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Triangles! Day 2, Week 7, SF

Triangles (2017)Piper AlldredgeComment

Day 2 of the great triangle experiment here in San Francisco! 

Camilo cuts an 8' board with a 30d miter. The truss bridge group hit the ground running this morning! They ended yesterday with such a solid plan for how to build their bridge, everyone felt ready to go this morning. 

Camilo cuts an 8' board with a 30d miter. The truss bridge group hit the ground running this morning! They ended yesterday with such a solid plan for how to build their bridge, everyone felt ready to go this morning. 

How many different ways can you build a triangle out of wood? How does the miter guide on the chopsaw work? How long is a hypotenuse in relation to to its adjacent sides? We had so many great questions to address  today at camp! 

Claire cuts a perfect equilateral triangle out of plywood on the bandsaw. One design idea for the dome group is to connect boards together at the ends using triangular gussets, in order to avoid cutting so miters. Claire got straight to work on the prototype! 

Claire cuts a perfect equilateral triangle out of plywood on the bandsaw. One design idea for the dome group is to connect boards together at the ends using triangular gussets, in order to avoid cutting so miters. Claire got straight to work on the prototype! 

While the bridge group started today with a detailed plan, the dome and pyramid groups still had some figuring out to do--what's the minimum number of triangles to make a spheroid? How long will the sides of our pyramid be? If the miter guide on the chopsaw cuts up to 50d miters, how will we cut the angles for equilateral triangles?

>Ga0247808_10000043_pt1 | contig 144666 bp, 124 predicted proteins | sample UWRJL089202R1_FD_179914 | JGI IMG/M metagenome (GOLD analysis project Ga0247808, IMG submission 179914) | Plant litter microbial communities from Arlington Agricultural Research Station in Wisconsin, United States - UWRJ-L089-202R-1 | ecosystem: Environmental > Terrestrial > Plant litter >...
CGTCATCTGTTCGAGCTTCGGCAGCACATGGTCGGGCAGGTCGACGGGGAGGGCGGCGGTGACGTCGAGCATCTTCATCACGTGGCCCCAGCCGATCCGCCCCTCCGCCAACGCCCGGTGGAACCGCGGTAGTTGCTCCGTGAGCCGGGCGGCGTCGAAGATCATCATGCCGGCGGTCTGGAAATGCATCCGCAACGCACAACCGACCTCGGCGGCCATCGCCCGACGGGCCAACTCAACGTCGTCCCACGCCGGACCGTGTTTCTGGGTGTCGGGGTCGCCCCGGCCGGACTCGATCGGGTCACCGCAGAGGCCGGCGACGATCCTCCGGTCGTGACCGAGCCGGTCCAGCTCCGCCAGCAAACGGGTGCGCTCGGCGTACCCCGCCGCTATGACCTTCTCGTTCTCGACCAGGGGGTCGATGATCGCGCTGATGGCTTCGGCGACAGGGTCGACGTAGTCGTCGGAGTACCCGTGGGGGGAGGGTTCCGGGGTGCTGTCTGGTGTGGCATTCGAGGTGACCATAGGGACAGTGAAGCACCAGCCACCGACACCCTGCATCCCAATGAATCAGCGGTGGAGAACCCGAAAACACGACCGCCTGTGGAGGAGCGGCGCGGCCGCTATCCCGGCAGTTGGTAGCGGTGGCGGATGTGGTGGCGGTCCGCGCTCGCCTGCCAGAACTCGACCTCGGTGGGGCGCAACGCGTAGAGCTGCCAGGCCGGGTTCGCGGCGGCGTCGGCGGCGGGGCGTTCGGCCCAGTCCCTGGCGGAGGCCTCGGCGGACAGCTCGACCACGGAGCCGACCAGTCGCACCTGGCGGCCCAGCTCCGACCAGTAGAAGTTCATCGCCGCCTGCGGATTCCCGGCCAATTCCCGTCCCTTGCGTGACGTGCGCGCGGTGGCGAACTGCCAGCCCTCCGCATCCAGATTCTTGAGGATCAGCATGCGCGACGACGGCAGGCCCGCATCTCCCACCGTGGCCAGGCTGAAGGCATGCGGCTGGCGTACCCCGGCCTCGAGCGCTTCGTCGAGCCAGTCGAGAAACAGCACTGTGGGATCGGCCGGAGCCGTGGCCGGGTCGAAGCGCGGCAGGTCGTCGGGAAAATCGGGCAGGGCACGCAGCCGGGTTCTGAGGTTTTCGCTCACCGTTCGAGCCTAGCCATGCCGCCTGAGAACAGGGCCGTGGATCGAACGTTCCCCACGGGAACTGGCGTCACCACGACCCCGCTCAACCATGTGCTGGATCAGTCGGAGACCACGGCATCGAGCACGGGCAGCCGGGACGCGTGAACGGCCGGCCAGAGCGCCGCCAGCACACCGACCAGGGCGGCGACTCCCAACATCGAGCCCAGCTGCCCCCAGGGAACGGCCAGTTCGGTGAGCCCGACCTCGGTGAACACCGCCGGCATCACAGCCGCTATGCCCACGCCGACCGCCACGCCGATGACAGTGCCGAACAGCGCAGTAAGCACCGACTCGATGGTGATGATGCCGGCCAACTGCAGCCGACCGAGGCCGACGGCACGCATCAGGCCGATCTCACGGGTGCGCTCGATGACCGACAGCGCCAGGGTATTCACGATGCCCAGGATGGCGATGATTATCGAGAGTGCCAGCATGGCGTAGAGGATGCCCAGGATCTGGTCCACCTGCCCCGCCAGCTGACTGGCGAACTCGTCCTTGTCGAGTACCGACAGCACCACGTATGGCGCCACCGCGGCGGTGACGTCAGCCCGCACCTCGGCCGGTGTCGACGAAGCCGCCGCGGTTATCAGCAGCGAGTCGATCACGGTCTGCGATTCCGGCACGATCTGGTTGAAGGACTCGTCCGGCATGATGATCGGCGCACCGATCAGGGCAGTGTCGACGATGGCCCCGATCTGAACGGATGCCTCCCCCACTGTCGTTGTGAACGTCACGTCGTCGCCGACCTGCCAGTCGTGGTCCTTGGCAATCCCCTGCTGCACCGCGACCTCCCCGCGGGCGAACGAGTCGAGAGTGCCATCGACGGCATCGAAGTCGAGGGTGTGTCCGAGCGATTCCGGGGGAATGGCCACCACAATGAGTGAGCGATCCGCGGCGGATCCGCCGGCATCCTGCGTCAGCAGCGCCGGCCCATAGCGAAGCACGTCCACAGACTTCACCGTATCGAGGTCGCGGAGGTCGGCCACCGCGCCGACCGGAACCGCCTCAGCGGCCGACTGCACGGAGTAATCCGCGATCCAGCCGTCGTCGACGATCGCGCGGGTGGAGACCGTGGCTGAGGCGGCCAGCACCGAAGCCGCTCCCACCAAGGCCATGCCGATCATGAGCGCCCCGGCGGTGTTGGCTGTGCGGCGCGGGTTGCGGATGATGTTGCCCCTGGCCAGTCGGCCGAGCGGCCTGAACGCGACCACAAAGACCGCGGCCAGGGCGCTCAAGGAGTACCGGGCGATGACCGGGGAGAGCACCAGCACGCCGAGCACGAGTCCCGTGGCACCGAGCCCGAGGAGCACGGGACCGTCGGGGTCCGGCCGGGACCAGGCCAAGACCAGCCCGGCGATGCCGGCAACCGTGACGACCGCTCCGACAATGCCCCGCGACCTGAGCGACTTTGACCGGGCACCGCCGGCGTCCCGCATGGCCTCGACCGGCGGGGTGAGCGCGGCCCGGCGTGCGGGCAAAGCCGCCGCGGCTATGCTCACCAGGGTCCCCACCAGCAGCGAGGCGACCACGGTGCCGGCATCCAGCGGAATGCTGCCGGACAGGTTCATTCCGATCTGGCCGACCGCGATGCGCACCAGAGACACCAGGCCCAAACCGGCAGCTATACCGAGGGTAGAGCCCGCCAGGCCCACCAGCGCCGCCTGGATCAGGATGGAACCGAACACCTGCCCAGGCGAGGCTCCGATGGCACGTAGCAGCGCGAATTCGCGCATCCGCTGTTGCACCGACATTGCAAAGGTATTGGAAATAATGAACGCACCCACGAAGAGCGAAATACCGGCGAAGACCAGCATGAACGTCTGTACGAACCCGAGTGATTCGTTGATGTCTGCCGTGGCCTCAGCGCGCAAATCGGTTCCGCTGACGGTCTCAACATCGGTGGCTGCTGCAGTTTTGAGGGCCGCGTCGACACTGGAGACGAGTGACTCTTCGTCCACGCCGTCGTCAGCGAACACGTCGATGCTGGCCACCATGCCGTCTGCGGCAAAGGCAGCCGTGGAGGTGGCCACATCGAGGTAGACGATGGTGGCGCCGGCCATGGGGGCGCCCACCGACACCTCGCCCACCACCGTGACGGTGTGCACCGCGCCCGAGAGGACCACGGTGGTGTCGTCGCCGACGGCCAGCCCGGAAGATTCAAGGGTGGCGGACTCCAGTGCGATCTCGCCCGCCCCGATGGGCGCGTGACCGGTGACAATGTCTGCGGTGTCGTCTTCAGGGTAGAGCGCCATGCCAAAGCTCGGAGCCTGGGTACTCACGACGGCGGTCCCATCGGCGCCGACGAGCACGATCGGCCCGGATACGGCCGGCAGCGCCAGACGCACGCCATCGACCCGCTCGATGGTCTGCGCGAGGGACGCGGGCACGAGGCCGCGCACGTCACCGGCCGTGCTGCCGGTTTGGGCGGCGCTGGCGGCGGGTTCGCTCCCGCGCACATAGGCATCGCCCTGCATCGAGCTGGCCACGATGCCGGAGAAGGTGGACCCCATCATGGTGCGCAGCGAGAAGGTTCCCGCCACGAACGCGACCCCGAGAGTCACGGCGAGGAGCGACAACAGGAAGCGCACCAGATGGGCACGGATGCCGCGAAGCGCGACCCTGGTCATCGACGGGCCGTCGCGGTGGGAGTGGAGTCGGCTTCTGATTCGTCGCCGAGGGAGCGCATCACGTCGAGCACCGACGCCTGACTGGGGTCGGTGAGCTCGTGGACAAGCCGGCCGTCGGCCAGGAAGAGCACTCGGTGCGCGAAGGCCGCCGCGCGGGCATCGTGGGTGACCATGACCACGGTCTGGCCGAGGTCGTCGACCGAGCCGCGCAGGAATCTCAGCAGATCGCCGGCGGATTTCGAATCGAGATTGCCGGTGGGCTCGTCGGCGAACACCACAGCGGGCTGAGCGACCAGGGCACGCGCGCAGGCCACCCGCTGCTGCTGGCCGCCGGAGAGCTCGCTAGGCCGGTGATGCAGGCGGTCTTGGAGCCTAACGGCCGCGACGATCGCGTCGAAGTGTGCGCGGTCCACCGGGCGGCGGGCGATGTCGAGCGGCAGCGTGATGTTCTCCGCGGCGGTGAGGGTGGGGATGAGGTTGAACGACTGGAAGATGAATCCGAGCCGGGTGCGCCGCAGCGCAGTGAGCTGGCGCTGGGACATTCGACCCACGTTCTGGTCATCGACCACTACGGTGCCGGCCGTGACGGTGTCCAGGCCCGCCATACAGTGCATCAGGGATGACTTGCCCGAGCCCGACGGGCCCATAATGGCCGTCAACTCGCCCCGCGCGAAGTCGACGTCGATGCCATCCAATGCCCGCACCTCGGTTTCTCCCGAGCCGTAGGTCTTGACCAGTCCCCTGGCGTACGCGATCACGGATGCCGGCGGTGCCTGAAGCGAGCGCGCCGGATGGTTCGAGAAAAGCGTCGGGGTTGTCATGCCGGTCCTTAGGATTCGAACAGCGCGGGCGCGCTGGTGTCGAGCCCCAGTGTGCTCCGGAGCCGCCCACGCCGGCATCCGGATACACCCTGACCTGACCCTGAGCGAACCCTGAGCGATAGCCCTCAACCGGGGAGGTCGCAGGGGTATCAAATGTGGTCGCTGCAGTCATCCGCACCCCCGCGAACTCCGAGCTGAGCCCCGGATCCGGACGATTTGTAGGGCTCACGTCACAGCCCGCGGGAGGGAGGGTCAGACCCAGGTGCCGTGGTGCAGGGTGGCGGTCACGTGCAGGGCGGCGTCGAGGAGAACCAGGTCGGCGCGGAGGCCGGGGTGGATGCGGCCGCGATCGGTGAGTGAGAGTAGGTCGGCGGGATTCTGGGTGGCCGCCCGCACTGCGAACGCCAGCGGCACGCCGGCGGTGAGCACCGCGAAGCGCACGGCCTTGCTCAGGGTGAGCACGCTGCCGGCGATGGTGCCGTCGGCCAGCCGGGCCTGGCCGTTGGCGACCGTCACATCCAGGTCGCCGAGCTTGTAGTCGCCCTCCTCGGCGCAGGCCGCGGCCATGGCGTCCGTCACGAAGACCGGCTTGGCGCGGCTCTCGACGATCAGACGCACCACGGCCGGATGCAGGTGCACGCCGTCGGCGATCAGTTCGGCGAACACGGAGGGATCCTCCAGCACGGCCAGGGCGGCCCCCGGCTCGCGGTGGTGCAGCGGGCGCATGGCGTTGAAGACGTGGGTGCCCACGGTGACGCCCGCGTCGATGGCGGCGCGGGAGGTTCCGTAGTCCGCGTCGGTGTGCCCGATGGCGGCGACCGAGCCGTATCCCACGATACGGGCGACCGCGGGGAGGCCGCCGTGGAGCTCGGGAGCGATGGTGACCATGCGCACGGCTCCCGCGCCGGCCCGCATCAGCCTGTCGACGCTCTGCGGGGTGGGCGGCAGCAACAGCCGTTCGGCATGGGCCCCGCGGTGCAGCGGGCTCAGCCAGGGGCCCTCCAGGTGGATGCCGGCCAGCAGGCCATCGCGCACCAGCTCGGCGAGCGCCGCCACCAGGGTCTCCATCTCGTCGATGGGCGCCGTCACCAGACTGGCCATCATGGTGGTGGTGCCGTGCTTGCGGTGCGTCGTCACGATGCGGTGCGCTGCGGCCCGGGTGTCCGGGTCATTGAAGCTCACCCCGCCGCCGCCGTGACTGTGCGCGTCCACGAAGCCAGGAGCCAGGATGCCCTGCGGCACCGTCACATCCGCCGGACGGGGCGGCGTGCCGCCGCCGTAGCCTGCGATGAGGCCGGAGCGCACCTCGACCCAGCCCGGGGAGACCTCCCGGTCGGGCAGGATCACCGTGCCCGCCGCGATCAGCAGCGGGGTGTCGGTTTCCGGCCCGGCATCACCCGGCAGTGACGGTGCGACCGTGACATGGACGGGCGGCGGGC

Eve got really familiar with the miter guide on the chopsaw today! The miter guide starts at 0d, so it's important to remember that you're cutting a certain number of degrees off 90, or cutting degrees off the end of the wood. So, if we cut 30d off the end of a 36" board, we'll end up with the 60d corner of an equilateral triangle--perfect! 

Eve got really familiar with the miter guide on the chopsaw today! The miter guide starts at 0d, so it's important to remember that you're cutting a certain number of degrees off 90, or cutting degrees off the end of the wood. So, if we cut 30d off the end of a 36" board, we'll end up with the 60d corner of an equilateral triangle--perfect! 

After fixing one of the boards (one was cut like a parallelogram instead of like a trapezoid, did you catch that?), Jasper, Wolf and Eve successfully built triangle number one! 

After fixing one of the boards (one was cut like a parallelogram instead of like a trapezoid, did you catch that?), Jasper, Wolf and Eve successfully built triangle number one! 

The dome group's polydron model for their wooden dome. 

The dome group's polydron model for their wooden dome. 

Isadore and Peter start to stage some of their equilateral triangles, while they figure out how they'll put them together to make the dome.  

Isadore and Peter start to stage some of their equilateral triangles, while they figure out how they'll put them together to make the dome.  

First things first, the pyramid group needed to get the center beam upright. 

First things first, the pyramid group needed to get the center beam upright. 

Jayden makes a drawing to show Ethan how they'll be able to connect two shorter pieces to make the extra long board for the sides of the pyramid. 

Jayden makes a drawing to show Ethan how they'll be able to connect two shorter pieces to make the extra long board for the sides of the pyramid. 

And here it is in real life! Great work everyone! 

And here it is in real life! Great work everyone! 

These tinkerers are already have so many beautiful realizations about shape, length and quantity relationships. It's a great thing to participate in! The work we do is social, spacial, artistic, mathematic and physical. And it's great when the kids start to notice that too! And apply some things they've learned at school to make big, cool things to play with. 

Siri explains how she realized that, since they used 8' boards to make the trusses, their total height will be shorter than 8', which is what they had planned. 

Siri explains how she realized that, since they used 8' boards to make the trusses, their total height will be shorter than 8', which is what they had planned. 

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